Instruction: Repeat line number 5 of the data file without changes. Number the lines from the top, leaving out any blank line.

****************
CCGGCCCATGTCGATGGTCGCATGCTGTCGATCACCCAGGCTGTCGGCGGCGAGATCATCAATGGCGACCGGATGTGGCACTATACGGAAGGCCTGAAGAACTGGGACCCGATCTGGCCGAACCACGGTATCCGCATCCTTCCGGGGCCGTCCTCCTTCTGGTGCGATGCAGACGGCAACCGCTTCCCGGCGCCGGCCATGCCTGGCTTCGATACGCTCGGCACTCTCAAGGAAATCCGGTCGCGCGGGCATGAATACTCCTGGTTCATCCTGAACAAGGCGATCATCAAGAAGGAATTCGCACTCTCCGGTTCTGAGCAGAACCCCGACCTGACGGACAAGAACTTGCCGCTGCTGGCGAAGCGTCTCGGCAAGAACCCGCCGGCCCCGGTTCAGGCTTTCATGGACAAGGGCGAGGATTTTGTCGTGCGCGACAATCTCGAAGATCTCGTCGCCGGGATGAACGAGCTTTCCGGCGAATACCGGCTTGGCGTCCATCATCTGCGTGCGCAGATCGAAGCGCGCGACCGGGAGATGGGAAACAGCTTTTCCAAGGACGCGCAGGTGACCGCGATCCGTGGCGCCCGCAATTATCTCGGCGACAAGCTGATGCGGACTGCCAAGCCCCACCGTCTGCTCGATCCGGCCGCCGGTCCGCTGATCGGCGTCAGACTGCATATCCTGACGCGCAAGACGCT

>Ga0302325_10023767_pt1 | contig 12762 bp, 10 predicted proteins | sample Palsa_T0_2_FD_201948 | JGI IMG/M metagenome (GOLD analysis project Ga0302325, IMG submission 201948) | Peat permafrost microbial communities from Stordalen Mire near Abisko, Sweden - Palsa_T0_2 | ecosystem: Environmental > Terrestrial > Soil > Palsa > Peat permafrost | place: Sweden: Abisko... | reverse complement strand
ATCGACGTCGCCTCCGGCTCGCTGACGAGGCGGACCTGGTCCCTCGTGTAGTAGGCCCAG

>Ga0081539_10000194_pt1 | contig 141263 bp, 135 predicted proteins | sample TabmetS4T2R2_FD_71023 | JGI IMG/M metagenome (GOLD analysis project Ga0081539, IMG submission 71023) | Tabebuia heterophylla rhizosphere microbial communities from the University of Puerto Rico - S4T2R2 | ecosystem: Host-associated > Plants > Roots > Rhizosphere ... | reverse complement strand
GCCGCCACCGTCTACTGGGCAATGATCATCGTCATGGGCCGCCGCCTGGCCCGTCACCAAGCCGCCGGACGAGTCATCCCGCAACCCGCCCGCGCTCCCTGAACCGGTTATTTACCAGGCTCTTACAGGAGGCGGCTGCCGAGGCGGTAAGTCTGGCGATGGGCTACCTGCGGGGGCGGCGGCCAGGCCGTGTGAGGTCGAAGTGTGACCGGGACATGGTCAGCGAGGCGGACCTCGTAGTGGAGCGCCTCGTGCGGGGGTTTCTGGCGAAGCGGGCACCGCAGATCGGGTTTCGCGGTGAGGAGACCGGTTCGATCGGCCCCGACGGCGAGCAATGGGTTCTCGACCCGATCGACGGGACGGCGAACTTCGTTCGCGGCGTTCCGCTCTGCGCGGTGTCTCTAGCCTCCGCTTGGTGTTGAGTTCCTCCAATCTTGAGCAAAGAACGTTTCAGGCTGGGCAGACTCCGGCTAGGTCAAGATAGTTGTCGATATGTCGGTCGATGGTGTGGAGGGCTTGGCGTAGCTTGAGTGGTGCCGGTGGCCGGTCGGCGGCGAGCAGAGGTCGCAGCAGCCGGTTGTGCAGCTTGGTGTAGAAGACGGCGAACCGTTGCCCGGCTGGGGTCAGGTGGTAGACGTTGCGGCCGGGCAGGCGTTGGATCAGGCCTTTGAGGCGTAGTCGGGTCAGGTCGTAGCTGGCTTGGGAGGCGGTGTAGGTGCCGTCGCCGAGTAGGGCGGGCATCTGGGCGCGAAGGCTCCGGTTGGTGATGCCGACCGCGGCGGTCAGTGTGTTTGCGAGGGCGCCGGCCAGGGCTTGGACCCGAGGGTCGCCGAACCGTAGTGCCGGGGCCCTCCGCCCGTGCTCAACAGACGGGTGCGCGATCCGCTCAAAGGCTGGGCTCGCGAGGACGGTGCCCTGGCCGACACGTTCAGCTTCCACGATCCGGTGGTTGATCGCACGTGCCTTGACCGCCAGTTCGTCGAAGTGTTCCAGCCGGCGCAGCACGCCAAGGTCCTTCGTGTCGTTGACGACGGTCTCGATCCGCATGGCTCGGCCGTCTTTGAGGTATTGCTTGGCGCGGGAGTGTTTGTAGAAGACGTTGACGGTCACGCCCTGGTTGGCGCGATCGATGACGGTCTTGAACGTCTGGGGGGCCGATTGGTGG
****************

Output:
GCCGCCACCGTCTACTGGGCAATGATCATCGTCATGGGCCGCCGCCTGGCCCGTCACCAAGCCGCCGGACGAGTCATCCCGCAACCCGCCCGCGCTCCCTGAACCGGTTATTTACCAGGCTCTTACAGGAGGCGGCTGCCGAGGCGGTAAGTCTGGCGATGGGCTACCTGCGGGGGCGGCGGCCAGGCCGTGTGAGGTCGAAGTGTGACCGGGACATGGTCAGCGAGGCGGACCTCGTAGTGGAGCGCCTCGTGCGGGGGTTTCTGGCGAAGCGGGCACCGCAGATCGGGTTTCGCGGTGAGGAGACCGGTTCGATCGGCCCCGACGGCGAGCAATGGGTTCTCGACCCGATCGACGGGACGGCGAACTTCGTTCGCGGCGTTCCGCTCTGCGCGGTGTCTCTAGCCTCCGCTTGGTGTTGAGTTCCTCCAATCTTGAGCAAAGAACGTTTCAGGCTGGGCAGACTCCGGCTAGGTCAAGATAGTTGTCGATATGTCGGTCGATGGTGTGGAGGGCTTGGCGTAGCTTGAGTGGTGCCGGTGGCCGGTCGGCGGCGAGCAGAGGTCGCAGCAGCCGGTTGTGCAGCTTGGTGTAGAAGACGGCGAACCGTTGCCCGGCTGGGGTCAGGTGGTAGACGTTGCGGCCGGGCAGGCGTTGGATCAGGCCTTTGAGGCGTAGTCGGGTCAGGTCGTAGCTGGCTTGGGAGGCGGTGTAGGTGCCGTCGCCGAGTAGGGCGGGCATCTGGGCGCGAAGGCTCCGGTTGGTGATGCCGACCGCGGCGGTCAGTGTGTTTGCGAGGGCGCCGGCCAGGGCTTGGACCCGAGGGTCGCCGAACCGTAGTGCCGGGGCCCTCCGCCCGTGCTCAACAGACGGGTGCGCGATCCGCTCAAAGGCTGGGCTCGCGAGGACGGTGCCCTGGCCGACACGTTCAGCTTCCACGATCCGGTGGTTGATCGCACGTGCCTTGACCGCCAGTTCGTCGAAGTGTTCCAGCCGGCGCAGCACGCCAAGGTCCTTCGTGTCGTTGACGACGGTCTCGATCCGCATGGCTCGGCCGTCTTTGAGGTATTGCTTGGCGCGGGAGTGTTTGTAGAAGACGTTGACGGTCACGCCCTGGTTGGCGCGATCGATGACGGTCTTGAACGTCTGGGGGGCCGATTGGTGG